Sir, - In 2004 John Swinney said he would axe the council tax. In 2007 NicolaSturgeon said the “hated” council tax was beyond reform. In 2007 and 2011 Alex Salmond said in the SNP’s manifestos he would scrap the council tax. After nine years ingovernment, five of them with a commanding majority, NicolaSturgeon has decided to keep the council tax with minor modifications. The council tax will remain regressive, but a system of means-tested benefits and increases in the higher bands will make it slightly less unfair. These changes introduce many anomalies. Kezia Dugdale has said that as she earns £60,000 and lives in a Band D property she will pay nothing extra, but is willing to do so. Conversely, a hardworking family living on just above average income in a Band Eproperty will see their council tax increase by more than £100 per year. These changes will raise an extra£100 million next year. That is great, but looks a little insubstantialcompared to the £400m of cuts forced on councils by the SNP. What the SNP isoffering is not nearly enough to deliver the transformation in public services Scotland needs. It will simply helpmanage the decline. As ever, the SNP are trying to perpetuate the myth that we can have more teachers and less potholes by timidlytinkering with ourrevenue raising powers. Dr Scott Arthur. 27 Buckstone Gardens, Edinburgh. Populist move from Sturgeon Sir, - Nicola Sturgeon had the opportunity to be radical in revising Scotland’s council tax system but, with an eye on May’s elections, chose to tinker around the edges. Rather than link local taxation to income tax and ability to pay, she crudely increases higher rate council tax bands, directly targeting families in areas such asAberdeen, Edinburgh, East Lothian andGlasgow’s leafycommuter towns and suburbs, already hit by disproportionately high levels of Land and Buildings Transcation Tax. Ms Sturgeon knows SNP support is weaker in these communities than the nationalist heartlands of inner cityGlasgow and Dundee and even weaker for independence. The nationalist leader has made certain her council tax changes won’t lose her votes. Then Ms Sturgeon leaves local authorities to dispense additional up to 3% across-the-board increases - so next April they’ll be perceived as the villains by SNPsupporters. Again Ms Sturgeon looks to the election by promising the £100m extra tax generated will go on education. A populist sentiment but will we ever really see direct evidence of this money being spent on reversing the damage done by the SNP to our children’s literacy and numeracy rates? Ms Sturgeon’s tax changes aren’t designed to be progressive. Instead they targetfamilies most opposed to her UK break-up dreams. Martin Redfern. 4 Royal Circus, Edinburgh. Economic wrongs go back decades Sir, - Alan Hinnrichs (March 2) gives his usual one-sided analysis of UK economic performance and its recent history. The reason that so many manufacturing and heavy industry jobs were offshored had little to do with Tory Party plotting and was the result of the UK becoming a member of various trade andgovernance bodies such as the WTO and, of course, the EU where national protectionism was outlawed. The reality then was that countries with much lower wage rates than the UK were able toproduce similar products at much lower prices. This was a factor ignored by the UK trades union movement that encouraged strikes in pursuit of ever-increasing benefits for itsmembership, resulting in an ever-worseningcompetitive position for UK manufacturing. Manufacturingcapacity was reduced either through companies closing down, or through relocating their manufacturing processes to countries where the lower production costs would enable the UK company to be once again competitive in the global market. It is no use for MrHinnrichs to argue some high moral imperative while, at the same time, we remain constrained by membership of various global political clubs and at a time whenshoppers are inclined towards buying produce at the lowest price,irrespective of where it is produced. This is not some failure by the current Chancellor of the Exchequer. Rather it is theculmination of a series of Government blunders and blinkered trades unionism dating back over the past 50 years. The fact that the UK economy is now overly focused on the finance sector is simply due to the fact that other countries (excluding the US) have not yet caught up with our highly successful sector expertise and when they do, we may very well see a similar effect to that seen in the manufacturing sector. Derek Farmer. Knightsward Farm, Anstruther. Perth can learn from... Perth Sir, - Never mind the referendum. There are important celebrations in Perth, WesternAustralia. This month has seen the opening, at last, of the Elizabeth Quay in our namesake city. This great marinaillustrates what sort of opportunity we could seize too in Perth,Scotland. Moreover, there has already been anunofficial name change of Perth’s latest attraction to Betty’s Jetty. Could we achieve our own Betty’s Jetty on the Tay at Perth? Andrew Dundas. 34 Ross Avenue, Perth. MPs are no rays of sunshine Sir, - Whenever I see SNP MPs such as Angus Robertson, Pete Wishart and the rest on television from the House ofCommons chamber, Iam reminded of the words of PG Wodehouse, who said: “It is neverdifficult to distinguish between a Scotsman with a grievance and a ray of sunshine.” Donald Lewis. Pine Cottage, Beech Hill, Gifford. Brexit? Fine, but then what? Sir, - The Brexiters have signed up political celebs from BorisJohnson to George Galloway along with yesterday’s men like Iain Duncan Smith, David Owen and Michael Howard. They all agree the EU is a very bad thing but even the more thoughtful of this troupe such as Michael Gove are a bit vague on the consequences of leaving. The fact is there is no possibility of anotherreferendum and article 50 of the Lisbon Treaty rules out the idea that the UK could return toBrussels and demand a lot more. Brexit would not allow us free entry to Europe’s giant souk we would have to pay for access, accept free movement of labour and will have no influence over rules. We Scots have already been through a referendum contest when we were promised the moon but in the end we settled for the earth. Was this Project Fear or Project Common Sense? Dr John Cameron. 10 Howard Place, St Andrews.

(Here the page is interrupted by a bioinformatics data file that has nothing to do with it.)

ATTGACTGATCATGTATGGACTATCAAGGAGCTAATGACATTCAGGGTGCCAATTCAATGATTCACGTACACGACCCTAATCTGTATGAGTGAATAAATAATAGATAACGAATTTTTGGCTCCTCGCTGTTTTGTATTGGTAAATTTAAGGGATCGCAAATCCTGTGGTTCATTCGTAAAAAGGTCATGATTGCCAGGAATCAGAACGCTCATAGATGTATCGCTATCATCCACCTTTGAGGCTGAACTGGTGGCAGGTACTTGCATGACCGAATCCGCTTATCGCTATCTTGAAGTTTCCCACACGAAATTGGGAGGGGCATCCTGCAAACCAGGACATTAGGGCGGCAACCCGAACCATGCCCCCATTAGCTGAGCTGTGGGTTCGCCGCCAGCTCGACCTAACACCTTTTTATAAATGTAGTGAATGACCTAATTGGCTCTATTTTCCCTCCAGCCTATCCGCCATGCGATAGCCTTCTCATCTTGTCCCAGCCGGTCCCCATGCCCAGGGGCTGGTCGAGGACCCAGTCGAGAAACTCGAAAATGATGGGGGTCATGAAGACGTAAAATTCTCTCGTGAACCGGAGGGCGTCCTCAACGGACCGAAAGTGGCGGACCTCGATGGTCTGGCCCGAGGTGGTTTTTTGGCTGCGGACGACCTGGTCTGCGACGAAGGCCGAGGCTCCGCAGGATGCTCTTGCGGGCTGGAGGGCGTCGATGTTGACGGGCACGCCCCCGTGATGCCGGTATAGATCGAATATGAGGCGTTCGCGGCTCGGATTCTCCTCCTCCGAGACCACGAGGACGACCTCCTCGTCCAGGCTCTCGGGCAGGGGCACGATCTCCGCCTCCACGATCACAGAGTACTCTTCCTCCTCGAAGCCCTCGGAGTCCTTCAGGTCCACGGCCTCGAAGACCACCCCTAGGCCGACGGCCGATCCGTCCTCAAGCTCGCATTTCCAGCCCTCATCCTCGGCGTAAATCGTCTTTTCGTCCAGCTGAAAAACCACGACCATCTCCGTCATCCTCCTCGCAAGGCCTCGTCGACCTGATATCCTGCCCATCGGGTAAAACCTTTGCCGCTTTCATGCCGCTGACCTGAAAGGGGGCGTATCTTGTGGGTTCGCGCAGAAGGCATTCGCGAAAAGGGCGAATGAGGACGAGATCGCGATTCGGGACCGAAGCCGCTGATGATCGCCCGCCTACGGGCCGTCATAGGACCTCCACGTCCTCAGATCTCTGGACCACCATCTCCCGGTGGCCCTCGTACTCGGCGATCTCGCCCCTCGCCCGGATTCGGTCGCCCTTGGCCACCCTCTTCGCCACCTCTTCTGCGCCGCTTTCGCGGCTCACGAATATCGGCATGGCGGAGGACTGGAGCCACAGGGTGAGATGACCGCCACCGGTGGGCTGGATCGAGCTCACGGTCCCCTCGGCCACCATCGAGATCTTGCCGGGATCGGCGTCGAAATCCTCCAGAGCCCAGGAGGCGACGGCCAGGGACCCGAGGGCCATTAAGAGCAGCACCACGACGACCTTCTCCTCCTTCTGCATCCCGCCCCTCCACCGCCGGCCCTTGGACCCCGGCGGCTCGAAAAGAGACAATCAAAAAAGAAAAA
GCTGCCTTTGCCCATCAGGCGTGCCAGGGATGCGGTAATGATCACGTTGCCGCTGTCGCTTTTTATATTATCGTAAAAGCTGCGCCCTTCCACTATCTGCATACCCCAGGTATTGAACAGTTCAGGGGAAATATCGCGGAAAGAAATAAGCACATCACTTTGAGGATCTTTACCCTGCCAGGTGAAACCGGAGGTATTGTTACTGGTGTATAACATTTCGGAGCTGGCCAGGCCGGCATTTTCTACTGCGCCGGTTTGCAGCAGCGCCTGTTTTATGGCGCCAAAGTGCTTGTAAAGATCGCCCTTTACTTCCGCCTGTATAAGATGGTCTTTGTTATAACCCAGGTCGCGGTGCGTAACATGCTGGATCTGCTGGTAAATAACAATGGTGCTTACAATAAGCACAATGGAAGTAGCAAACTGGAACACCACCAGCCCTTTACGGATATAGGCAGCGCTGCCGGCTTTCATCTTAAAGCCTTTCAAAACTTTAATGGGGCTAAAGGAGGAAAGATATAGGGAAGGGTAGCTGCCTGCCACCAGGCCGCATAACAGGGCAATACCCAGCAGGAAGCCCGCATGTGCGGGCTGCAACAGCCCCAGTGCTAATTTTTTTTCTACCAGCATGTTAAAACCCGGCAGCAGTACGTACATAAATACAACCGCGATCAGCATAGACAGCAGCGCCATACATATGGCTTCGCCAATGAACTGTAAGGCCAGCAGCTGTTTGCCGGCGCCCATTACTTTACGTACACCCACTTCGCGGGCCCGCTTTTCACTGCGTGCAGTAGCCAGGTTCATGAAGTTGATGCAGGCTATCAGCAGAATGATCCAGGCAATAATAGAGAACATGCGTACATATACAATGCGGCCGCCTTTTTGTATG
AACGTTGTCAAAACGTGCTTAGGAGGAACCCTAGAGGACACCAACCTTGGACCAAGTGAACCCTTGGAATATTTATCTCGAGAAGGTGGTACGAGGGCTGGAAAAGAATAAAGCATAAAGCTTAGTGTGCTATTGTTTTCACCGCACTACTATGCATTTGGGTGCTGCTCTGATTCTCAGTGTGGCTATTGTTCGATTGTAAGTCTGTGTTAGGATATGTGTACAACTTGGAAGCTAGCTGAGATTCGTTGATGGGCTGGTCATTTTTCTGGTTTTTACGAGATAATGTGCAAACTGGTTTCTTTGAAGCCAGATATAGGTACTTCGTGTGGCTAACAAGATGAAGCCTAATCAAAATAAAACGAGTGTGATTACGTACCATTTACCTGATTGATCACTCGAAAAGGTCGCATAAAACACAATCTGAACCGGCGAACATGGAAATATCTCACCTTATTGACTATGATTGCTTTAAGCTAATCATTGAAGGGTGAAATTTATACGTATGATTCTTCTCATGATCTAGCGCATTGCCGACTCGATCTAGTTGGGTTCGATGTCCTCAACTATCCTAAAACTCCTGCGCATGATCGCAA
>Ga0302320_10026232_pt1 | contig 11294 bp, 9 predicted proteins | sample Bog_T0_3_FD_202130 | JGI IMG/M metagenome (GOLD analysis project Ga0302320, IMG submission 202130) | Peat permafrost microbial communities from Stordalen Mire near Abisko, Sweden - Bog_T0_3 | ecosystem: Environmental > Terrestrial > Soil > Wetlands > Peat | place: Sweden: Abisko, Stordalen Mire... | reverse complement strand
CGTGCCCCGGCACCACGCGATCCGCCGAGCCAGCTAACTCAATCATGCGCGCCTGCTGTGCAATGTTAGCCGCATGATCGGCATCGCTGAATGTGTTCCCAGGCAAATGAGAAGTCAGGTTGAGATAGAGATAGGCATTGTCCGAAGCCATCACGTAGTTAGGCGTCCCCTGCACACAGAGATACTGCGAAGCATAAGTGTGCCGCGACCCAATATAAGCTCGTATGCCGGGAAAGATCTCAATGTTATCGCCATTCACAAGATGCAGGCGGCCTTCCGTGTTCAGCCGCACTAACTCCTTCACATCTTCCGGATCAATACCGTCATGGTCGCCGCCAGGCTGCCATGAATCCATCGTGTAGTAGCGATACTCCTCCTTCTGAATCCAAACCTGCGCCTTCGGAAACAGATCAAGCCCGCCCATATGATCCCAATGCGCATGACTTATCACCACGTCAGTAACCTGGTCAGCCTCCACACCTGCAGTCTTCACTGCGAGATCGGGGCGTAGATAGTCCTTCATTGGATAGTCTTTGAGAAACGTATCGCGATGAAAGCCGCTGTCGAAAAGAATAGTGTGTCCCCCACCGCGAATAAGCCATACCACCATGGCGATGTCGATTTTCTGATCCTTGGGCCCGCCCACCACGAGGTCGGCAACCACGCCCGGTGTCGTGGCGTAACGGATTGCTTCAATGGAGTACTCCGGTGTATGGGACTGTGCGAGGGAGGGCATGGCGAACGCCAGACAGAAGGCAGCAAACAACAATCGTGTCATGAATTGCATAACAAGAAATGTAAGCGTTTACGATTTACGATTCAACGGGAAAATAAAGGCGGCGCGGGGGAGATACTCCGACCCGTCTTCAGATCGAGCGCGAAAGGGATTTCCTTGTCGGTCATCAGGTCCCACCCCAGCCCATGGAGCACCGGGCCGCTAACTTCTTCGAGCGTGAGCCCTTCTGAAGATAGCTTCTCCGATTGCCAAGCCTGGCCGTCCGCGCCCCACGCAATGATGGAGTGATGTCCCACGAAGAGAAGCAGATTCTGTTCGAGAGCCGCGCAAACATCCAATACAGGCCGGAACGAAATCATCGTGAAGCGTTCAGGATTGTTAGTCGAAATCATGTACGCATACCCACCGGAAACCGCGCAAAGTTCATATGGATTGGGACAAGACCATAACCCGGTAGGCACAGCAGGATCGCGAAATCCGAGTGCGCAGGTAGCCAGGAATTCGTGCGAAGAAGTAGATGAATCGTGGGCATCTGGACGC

Today's letters to The Courier. Sir, - I never thought I would find myself in the same camp as the awesome and awful Donald Trump, but he has got one thing right it is worrying that Scotland is depending more and more on tourism as the saviour of the economy. There is nothing wrong with tourism it has led to an enormous upsurge in the quality of restaurants, hotels, etc but it is manufacturing that is going to pay the bills, and that is going down rather than up. Westminster and Edinburgh plug green power for all it is worth, resulting in the ruination of many magnificent landscapes with pylons and windfarms in direct contrast to what is desired by the tourist industry. Many of your readers have put far better than I am able how inefficient wind power is. Much more worrying is how likely it is that we are going to run out of power altogether and become reliant on European neighbours, who have more sense than we do, for necessary imported power. Nobody in Britain is investing in new and proper power stations. We have under Scotland about a 500-year supply of coal. We also have the technology to extract cleanly electric power from this coal. Why are we not doing the sensible thing and creating thousands of jobs in extracting and using this coal and becoming a massive exporter of power? Political obstinacy? Flexible thinking, it seems, is highly regarded in every area, except where it involves a politician doing a u-turn. Robert Lightband.Clepington Court,Dundee. Rugby club finances are in robust health Sir, - I refer to the article published in The Courier on February 6, reporting Cupar Community Council's support of Howe of Fife RFC's efforts to explore the possibility of it creating clubhouse facilities at Duffus Park, Cupar. The club welcomes the community council's support of this venture. However, the comments in the article attributed to its chairman, Canon Pat McInally, as regards the club's financial integrity were wholly inaccurate. Howe of Fife RFC is not, and never has been "...just about bankrupt..." as Canon McInally was quoted as saying. To the contrary, the finances of the rugby club are in robust health with its clubhouse operation trading profitably. I am sure that neither Canon McInally, nor any of the members of the community council, would have intended to cast doubt on the club's financial well-being, but, that, unfortunately, is what the article has achieved. In these circumstances, it is important that the record be set straight in order to allay any unfounded concerns that may have been raised amongst both the club's membership and the general public. Over many years Howe of Fife RFC has built a deserved reputation as a force in developing youth rugby. The project currently under consideration is driven by the club's ambition to build on that reputation and, ultimately, if possible, to provide improved facilities for all its members, but, in particular, the youth of the club. David Harley.President,Howe of Fife RFC. Where is the evidence? Sir, - Isn't living in Scotland interesting? Despite 75% of the electorate declining to vote SNP last May and the referendum being at least two years away, Ian Angus claims in his letter (February 8) that Mr Salmond has a "mandate for independence"! As if that's not enough he has decided that those who choose not to vote in the referendum must be opposed to the union, so a vote of less than 50% for independence will give the "green light" to go ahead with negotiations. Where on earth does he get the evidence for these statements? Kenn McLeod.70 Ralston Drive,Kirkcaldy. Memories of Willie Logan Sir, - The article on the 50th anniversary of Loganair brought back memories of founder, Willie Logan. In the early 1960s my parents lived in Magdalen Yard Road, overlooking the Riverside Drive airstrip. Blazing oil drums lining the grass runway often announced the early morning arrival of Willie to inspect work on the Tay Road Bridge. I worked for a spell then at Caird's in Reform Street, and on occasions there would be a hammering on the door before opening time, as he came post-haste from Riverside looking for a quick haircut! John Crichton.6 Northampton Place,Forfar. The road is not to blame Sir, - I refer to an article you ran on the front page quite recently, Shock at speeders on the A9. As an ex-driving examiner and member of the Institute of Advanced Motorists, I know the A9 having used it for years and have experienced some dreadful acts of overtaking at speeds over the limit. I certainly do not blame the road. All roads are safe without traffic. Neil G. Sinclair.St Martins, Balbeggie,Perthshire. Poor response Sir, - Further to your recent article, Windfarm response is positive, which referred to a proposal to erect a windfarm alongside the A822 tourist route between Crieff and Aberfeldy at a site above Connachan Farm, it may be illuminating to point out that the conclusions were based on only 50 responses a 1% return of the 5,000 survey questionnaires! A totally insignificant response. John Hughes.Crieff. Get involved: to have your say on these or any other topics, email your letter to email@example.com or send to Letters Editor, The Courier, 80 Kingsway East, Dundee DD4 8SL. Letters should be accompanied by an address and a daytime telephone number.